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Mechanical Stress Downregulates MHC Class I Expression on Human Cancer Cell Membrane

  • Rosanna La Rocca ,

    Contributed equally to this work with: Rosanna La Rocca, Rossana Tallerico

    Affiliations Department of Experimental and Clinical Medicine, University of “Magna Graecia”, Catanzaro, Italy, Italian Institute of Technology (IIT), Genova, Italy

  • Rossana Tallerico ,

    Contributed equally to this work with: Rosanna La Rocca, Rossana Tallerico

    Affiliation Department of Experimental and Clinical Medicine, University of “Magna Graecia”, Catanzaro, Italy

  • Almosawy Talib Hassan,

    Affiliations Department of Experimental and Clinical Medicine, University of “Magna Graecia”, Catanzaro, Italy, Department of Microbiology, College of Medicine, University of Thi-Qar, Nasseriah, Iraq

  • Gobind Das,

    Affiliations Department of Experimental and Clinical Medicine, University of “Magna Graecia”, Catanzaro, Italy, King Abdullah University of Science and Technology, Thuwal, Kingdom of Saudi Arabia

  • Lakshmikanth Tadepally,

    Affiliation Science for Life Laboratory, Department of Medicine, Karolinska Institute, Stockholm, Sweden

  • Marco Matteucci,

    Affiliation Nanotech Department of Micro- and Nanotechnology, Technical University of Denmark, Kongens Lyngby, Denmark

  • Carlo Liberale,

    Affiliations Department of Experimental and Clinical Medicine, University of “Magna Graecia”, Catanzaro, Italy, King Abdullah University of Science and Technology, Thuwal, Kingdom of Saudi Arabia

  • Maria Mesuraca,

    Affiliation Department of Experimental and Clinical Medicine, University of “Magna Graecia”, Catanzaro, Italy

  • Domenica Scumaci,

    Affiliation Department of Experimental and Clinical Medicine, University of “Magna Graecia”, Catanzaro, Italy

  • Francesco Gentile,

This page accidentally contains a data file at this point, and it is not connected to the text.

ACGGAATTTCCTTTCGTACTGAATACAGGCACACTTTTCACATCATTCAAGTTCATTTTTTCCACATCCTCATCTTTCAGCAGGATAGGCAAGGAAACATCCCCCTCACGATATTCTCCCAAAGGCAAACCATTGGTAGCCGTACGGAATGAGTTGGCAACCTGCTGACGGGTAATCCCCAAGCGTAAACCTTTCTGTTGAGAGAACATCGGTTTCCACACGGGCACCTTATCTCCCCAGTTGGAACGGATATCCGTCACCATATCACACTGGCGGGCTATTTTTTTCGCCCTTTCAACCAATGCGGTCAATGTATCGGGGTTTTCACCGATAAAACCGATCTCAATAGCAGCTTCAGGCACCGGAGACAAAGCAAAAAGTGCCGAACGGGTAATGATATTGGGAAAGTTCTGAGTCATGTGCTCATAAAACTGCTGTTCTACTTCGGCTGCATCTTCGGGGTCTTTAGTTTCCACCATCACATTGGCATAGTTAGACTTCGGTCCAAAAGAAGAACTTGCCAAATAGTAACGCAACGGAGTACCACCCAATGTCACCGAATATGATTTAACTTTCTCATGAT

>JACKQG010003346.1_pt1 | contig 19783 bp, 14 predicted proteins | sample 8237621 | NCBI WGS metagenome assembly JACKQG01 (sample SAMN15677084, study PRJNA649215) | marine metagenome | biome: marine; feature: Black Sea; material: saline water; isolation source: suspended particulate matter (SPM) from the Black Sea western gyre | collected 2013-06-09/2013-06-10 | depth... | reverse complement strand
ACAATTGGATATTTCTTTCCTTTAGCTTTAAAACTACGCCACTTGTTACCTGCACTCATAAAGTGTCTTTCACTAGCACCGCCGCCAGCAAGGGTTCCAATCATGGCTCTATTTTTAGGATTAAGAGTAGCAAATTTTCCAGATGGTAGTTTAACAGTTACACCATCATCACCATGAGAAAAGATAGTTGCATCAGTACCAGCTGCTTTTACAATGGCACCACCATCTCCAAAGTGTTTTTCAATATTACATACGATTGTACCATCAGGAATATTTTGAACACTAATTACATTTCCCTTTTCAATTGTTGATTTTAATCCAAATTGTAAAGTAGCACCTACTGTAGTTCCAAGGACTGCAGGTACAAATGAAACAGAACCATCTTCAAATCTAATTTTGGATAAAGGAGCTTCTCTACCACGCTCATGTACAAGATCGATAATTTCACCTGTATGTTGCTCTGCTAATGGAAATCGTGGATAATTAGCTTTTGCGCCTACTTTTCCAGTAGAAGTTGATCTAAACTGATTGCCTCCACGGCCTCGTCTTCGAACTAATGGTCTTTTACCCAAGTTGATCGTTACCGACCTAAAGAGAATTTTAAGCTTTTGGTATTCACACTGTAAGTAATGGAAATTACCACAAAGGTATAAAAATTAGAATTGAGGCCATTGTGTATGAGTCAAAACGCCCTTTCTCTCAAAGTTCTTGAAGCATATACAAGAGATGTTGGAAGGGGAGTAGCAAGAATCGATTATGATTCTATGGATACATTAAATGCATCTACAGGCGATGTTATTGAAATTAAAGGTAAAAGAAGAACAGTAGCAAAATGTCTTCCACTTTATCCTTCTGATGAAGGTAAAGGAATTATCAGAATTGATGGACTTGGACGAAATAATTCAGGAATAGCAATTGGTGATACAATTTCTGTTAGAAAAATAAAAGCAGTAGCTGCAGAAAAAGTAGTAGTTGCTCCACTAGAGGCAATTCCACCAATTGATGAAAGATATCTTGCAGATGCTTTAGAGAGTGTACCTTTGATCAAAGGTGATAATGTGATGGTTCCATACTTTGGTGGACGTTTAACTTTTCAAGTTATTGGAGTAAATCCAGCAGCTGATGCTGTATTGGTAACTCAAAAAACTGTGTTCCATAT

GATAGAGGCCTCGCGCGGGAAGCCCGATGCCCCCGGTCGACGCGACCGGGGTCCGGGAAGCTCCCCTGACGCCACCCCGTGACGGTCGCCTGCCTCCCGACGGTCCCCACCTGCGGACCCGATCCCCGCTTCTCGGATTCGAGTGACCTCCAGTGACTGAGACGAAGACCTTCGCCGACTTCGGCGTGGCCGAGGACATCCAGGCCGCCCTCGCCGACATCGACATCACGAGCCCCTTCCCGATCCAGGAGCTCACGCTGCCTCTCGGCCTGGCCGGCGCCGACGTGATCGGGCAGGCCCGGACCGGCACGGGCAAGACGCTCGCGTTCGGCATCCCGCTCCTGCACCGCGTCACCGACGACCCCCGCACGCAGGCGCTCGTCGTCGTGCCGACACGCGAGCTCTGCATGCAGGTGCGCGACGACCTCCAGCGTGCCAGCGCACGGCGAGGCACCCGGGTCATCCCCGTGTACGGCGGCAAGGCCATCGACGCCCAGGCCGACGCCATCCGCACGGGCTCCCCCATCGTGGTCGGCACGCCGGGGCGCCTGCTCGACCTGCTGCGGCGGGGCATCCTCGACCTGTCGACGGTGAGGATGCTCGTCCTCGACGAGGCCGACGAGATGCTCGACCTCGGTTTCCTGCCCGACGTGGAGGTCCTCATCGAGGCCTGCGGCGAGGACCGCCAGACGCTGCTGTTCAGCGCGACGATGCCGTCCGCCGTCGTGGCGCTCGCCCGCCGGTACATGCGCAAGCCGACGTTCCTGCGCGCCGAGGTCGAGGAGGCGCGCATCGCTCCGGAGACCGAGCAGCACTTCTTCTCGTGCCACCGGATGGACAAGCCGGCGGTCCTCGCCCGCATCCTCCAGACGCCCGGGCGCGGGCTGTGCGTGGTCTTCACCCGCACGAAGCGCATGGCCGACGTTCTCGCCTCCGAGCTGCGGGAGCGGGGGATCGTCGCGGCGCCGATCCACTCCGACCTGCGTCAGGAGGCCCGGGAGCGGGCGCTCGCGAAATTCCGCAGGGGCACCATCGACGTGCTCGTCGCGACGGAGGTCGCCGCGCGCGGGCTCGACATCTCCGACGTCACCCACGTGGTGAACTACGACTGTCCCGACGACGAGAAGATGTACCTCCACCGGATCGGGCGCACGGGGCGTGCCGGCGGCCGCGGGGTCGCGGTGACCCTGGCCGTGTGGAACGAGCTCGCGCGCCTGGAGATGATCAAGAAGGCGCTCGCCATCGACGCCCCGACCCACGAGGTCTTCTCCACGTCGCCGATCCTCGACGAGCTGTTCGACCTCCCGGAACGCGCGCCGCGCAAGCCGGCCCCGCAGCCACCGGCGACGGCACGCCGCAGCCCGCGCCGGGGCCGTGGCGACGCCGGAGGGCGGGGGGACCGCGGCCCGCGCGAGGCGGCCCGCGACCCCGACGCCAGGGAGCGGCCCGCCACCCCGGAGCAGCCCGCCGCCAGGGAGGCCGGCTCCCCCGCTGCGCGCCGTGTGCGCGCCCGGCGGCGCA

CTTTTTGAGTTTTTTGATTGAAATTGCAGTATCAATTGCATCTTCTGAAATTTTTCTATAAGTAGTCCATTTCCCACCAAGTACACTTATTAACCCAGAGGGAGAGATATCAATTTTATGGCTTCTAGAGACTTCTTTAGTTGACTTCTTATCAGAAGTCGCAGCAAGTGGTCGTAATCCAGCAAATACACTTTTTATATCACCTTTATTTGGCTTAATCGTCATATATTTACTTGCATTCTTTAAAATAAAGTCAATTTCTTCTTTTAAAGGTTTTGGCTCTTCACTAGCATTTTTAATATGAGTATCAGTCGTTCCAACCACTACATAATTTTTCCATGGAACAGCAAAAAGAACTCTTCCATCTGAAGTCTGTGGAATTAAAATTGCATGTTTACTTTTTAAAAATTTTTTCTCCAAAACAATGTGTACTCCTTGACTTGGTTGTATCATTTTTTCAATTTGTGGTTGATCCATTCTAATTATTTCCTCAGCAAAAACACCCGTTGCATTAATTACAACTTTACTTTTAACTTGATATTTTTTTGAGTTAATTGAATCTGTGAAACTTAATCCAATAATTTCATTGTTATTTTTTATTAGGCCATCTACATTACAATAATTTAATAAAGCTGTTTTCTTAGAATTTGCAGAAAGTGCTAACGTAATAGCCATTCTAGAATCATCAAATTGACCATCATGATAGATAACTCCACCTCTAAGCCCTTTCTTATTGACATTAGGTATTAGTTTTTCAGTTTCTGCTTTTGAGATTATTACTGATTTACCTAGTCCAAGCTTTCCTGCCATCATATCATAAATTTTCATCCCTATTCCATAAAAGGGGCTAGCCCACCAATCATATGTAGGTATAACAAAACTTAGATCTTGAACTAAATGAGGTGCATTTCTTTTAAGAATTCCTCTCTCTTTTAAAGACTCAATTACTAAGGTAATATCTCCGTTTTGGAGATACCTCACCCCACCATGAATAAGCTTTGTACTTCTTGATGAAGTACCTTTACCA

Affiliation Department of Experimental and Clinical Medicine, University of “Magna Graecia”, Catanzaro, Italy

  • Gheorghe Cojoc,

    Affiliation Department of Experimental and Clinical Medicine, University of “Magna Graecia”, Catanzaro, Italy

  • Gerardo Perozziello,

    Affiliation Department of Experimental and Clinical Medicine, University of “Magna Graecia”, Catanzaro, Italy

  • Antonio Ammendolia,

    Affiliation Department of Surgical and Medical Sciences, University of “Magna Graecia”, Catanzaro, Italy

  • Adriana Gallo,

    Affiliation Endocrinology and Experimental Oncology Institute, CNR, Napoli, Italy

  • Klas Kärre,

    Affiliation Department of Microbiology, Tumor and Cell Biology, Karolinska Institute, Stockholm, Sweden

  • Giovanni Cuda,

    Affiliation Department of Experimental and Clinical Medicine, University of “Magna Graecia”, Catanzaro, Italy

  • Patrizio Candeloro,

    Affiliation Department of Experimental and Clinical Medicine, University of “Magna Graecia”, Catanzaro, Italy

  • Enzo Di Fabrizio , (EC); (EDF)

    Affiliations Department of Experimental and Clinical Medicine, University of “Magna Graecia”, Catanzaro, Italy, King Abdullah University of Science and Technology, Thuwal, Kingdom of Saudi Arabia

  •  [ ... ],
  • Ennio Carbone (EC); (EDF)

    Affiliations Department of Experimental and Clinical Medicine, University of “Magna Graecia”, Catanzaro, Italy, Department of Microbiology, Tumor and Cell Biology, Karolinska Institute, Stockholm, Sweden

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Mechanical Stress Downregulates MHC Class I Expression on Human Cancer Cell Membrane

  • Rosanna La Rocca, 
  • Rossana Tallerico, 
  • Almosawy Talib Hassan, 
  • Gobind Das, 
  • Lakshmikanth Tadepally, 
  • Marco Matteucci, 
  • Carlo Liberale, 
  • Maria Mesuraca, 
  • Domenica Scumaci, 
  • Francesco Gentile


6 Mar 2015: The PLOS ONE Staff (2015) Correction: Mechanical Stress Downregulates MHC Class I Expression on Human Cancer Cell Membrane. PLOS ONE 10(3): e0118519. View correction


In our body, cells are continuously exposed to physical forces that can regulate different cell functions such as cell proliferation, differentiation and death. In this work, we employed two different strategies to mechanically stress cancer cells. The cancer and healthy cell populations were treated either with mechanical stress delivered by a micropump (fabricated by deep X-ray nanolithography) or by ultrasound wave stimuli. A specific down-regulation of Major Histocompatibility Complex (MHC) class I molecules expression on cancer cell membrane compared to different kinds of healthy cells (fibroblasts, macrophages, dendritic and lymphocyte cells) was observed, stimulating the cells with forces in the range of nano-newton, and pressures between 1 and 10 bar (1 bar = 100.000 Pascal), depending on the devices used. Moreover, Raman spectroscopy analysis, after mechanical treatment, in the range between 700–1800 cm−1, indicated a relative concentration variation of MHC class I. PCA analysis was also performed to distinguish control and stressed cells within different cell lines. These mechanical induced phenotypic changes increase the tumor immunogenicity, as revealed by the related increased susceptibility to Natural Killer (NK) cells cytotoxic recognition.